Recent improvements related to experimental design need to be incorporated in the criteria. The method of implementing randomization in RCTs demands careful attention, in order to better match control and experimental groups and to minimize bias.13,34 Testing after randomization should include covariate adjustments as necessary to ensure baseline comparability. In addition to demographic and anthropometric similarities, comparable prior exposures or nonexposures to TC at baseline should be demonstrated, as in the Chan et al. study. Neither Wayne nor Jadad scales set any standards for baseline comparability. To minimize bias, assignment to group should be concealed using a procedure such as permutated blocks of varying sizes. This allocation method reduces chances of predicting future allocations.32
A major shift toward more comprehensive quality-rating scales has occurred during the past 10 years. A leading organization of evidence practice in the United States, the Agency for Healthcare Research and Quality, examined research quality and measuring systems. West et al. developed a grid containing 10 basic required domains that should be evaluated for the quality of any randomized controlled trials.13 The Jadad scale covered only 2.5 of the 10 domains for RCT quality evaluation. In comparison, other evaluation scales such as the Downs and Black checklist addressed 8 domains,30 while Cho and Bero addressed 7.29 The Wayne et al. checklist covered 8 domains.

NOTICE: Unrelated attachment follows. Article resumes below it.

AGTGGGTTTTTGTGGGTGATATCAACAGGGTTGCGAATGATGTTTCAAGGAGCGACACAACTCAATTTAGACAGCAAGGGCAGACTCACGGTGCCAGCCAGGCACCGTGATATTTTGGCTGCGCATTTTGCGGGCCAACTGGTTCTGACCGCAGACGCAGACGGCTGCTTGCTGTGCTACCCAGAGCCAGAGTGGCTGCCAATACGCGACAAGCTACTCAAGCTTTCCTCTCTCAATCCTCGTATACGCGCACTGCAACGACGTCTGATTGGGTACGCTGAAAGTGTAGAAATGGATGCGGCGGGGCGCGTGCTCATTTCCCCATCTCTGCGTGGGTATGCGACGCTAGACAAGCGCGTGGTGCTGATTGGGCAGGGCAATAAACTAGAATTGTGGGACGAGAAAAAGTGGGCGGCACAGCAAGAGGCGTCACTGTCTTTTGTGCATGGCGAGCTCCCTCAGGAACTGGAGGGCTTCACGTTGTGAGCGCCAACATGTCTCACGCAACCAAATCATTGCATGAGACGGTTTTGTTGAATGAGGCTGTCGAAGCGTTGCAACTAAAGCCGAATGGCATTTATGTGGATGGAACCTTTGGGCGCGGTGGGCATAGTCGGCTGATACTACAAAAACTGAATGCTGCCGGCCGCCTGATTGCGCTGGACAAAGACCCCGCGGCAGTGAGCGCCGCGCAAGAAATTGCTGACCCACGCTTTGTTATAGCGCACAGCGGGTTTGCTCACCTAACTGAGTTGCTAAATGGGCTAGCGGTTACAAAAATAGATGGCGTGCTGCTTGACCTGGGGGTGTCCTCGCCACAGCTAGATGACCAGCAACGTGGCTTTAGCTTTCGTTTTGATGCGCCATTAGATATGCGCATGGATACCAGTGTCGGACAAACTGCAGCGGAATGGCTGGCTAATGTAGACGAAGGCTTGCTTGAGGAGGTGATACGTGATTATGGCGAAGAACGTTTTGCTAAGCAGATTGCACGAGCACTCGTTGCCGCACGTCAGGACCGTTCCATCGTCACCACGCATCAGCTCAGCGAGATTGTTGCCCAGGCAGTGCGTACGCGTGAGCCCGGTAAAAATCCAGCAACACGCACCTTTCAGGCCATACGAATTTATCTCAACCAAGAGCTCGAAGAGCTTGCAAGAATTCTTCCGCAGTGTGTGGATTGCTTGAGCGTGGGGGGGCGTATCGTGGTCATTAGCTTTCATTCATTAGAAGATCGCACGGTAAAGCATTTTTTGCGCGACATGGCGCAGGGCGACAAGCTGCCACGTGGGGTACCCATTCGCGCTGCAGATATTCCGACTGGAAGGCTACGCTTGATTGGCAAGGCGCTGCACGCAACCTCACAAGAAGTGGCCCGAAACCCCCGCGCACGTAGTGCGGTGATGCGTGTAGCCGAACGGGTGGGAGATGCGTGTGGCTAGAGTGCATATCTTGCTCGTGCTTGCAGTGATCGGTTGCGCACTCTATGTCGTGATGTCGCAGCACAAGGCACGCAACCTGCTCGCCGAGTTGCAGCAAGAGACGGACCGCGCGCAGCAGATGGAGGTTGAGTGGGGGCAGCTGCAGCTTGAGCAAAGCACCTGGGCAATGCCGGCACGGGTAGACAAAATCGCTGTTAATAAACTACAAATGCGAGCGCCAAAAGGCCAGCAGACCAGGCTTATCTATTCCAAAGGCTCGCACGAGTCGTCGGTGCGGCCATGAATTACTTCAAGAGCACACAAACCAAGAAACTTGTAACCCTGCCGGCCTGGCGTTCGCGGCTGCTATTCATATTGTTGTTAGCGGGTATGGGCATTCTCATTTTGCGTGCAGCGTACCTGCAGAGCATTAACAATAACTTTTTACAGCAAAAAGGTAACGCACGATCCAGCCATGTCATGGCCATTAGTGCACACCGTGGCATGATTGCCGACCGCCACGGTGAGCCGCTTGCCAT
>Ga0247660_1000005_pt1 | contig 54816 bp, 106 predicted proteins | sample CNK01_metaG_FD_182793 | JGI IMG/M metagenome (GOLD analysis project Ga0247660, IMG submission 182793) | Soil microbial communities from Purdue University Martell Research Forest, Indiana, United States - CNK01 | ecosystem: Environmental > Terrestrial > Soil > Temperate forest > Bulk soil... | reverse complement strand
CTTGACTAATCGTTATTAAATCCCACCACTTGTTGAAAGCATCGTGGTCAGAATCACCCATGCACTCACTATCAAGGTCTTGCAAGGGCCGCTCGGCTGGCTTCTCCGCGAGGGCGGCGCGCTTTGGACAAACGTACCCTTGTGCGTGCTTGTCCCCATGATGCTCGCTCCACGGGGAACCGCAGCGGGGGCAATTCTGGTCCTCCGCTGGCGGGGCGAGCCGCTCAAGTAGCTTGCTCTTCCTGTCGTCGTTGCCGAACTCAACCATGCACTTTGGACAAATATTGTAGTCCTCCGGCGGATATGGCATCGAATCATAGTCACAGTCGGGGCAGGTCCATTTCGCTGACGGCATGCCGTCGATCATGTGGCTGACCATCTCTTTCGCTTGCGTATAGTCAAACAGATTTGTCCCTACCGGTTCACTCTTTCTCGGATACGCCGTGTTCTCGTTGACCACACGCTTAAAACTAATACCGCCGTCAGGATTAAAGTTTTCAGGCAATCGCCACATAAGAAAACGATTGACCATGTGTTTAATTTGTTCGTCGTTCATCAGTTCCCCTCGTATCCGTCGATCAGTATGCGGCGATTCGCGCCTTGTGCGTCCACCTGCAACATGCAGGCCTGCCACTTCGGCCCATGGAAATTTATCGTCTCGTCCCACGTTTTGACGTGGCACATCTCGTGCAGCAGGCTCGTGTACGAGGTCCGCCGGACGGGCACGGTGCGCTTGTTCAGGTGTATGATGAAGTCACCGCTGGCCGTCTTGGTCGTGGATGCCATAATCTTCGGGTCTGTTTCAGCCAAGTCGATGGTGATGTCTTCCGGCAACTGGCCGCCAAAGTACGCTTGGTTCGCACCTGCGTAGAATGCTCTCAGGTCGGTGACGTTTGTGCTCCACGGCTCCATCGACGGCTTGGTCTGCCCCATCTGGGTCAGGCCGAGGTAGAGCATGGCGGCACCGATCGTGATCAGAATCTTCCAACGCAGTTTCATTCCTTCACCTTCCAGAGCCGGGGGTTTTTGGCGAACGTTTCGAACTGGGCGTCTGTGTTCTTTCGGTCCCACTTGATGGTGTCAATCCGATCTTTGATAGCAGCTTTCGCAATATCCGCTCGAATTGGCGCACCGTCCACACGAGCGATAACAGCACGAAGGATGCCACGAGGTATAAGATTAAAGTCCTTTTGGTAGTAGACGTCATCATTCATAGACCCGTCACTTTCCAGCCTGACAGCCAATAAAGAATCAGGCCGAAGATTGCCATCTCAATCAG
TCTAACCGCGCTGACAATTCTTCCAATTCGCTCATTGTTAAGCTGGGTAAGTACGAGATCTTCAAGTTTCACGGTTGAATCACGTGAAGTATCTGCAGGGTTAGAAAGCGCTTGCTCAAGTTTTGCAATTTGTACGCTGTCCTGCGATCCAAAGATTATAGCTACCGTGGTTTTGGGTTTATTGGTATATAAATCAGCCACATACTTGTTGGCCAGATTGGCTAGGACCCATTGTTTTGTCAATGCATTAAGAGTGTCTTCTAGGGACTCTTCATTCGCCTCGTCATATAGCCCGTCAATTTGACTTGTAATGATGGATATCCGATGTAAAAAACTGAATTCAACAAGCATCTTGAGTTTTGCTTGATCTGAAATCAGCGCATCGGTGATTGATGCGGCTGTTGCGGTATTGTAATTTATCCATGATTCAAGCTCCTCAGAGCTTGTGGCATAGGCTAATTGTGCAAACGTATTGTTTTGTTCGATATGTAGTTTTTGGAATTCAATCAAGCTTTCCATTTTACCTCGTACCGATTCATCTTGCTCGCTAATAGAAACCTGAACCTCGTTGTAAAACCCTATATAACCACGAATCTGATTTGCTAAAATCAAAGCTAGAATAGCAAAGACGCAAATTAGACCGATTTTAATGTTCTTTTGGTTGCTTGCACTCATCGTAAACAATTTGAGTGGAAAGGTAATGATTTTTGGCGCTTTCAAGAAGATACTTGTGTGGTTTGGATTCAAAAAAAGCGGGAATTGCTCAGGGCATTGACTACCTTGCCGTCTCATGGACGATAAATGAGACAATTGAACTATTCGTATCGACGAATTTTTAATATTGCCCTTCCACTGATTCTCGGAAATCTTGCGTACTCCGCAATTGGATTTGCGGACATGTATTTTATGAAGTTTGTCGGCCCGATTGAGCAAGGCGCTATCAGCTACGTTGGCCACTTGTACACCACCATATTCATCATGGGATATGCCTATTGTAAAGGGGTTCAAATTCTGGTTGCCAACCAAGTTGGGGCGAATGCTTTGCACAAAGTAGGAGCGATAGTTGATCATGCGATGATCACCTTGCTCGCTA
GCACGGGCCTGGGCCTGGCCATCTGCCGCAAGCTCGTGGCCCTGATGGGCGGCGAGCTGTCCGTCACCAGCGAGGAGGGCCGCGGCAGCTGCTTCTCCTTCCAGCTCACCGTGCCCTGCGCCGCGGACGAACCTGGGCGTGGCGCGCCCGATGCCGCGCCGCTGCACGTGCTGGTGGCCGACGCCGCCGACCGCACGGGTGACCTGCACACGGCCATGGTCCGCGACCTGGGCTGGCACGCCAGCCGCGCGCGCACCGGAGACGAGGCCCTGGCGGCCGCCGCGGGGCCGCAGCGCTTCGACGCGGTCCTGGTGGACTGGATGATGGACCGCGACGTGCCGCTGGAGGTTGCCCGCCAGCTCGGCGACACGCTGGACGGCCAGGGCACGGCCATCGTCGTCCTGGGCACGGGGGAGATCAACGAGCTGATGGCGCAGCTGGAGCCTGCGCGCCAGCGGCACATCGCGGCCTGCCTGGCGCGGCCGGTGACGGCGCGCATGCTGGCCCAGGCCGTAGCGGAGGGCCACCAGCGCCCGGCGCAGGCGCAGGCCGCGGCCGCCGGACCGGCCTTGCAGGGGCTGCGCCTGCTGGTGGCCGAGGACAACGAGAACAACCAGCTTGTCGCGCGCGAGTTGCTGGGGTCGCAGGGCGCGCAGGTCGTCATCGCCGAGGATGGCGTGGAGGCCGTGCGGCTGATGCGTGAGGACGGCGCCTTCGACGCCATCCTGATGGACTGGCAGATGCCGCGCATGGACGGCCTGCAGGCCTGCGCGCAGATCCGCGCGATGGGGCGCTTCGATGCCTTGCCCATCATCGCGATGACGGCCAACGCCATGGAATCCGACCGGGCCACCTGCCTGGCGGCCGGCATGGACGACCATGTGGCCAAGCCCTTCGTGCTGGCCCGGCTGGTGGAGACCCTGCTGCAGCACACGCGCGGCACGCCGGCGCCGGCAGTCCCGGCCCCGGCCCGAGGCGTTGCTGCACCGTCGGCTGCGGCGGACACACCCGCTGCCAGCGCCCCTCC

As different facets of any health care research study, methodological rigor and clinical relevance are both essential components to be considered.13 Quality-rating instruments must rate studies to find methodologically strong studies. However, the studies also must relate to the fundamental characteristics of the topic and the concerns of clinicians, lest the conclusions become irrelevant.12,35–37
In addition to its shortcomings as a quality-rating tool for study methodology, the Jadad scale omits the clinical context. A TC intervention study on bone mineral density in postmenopausal women is a completely different context than Jadad originally intended: the evaluation of efficacy of drugs for pain relief. The Jadad scale itself gives no guidance for adapting to complementary and alternative medicine movement interventions. In their implementation of Jadad, Lee et al. did not consider the nature of the clinical intervention or topic relevance, and as a consequence, they did not properly summarize the research literature for clinicians interested in TC.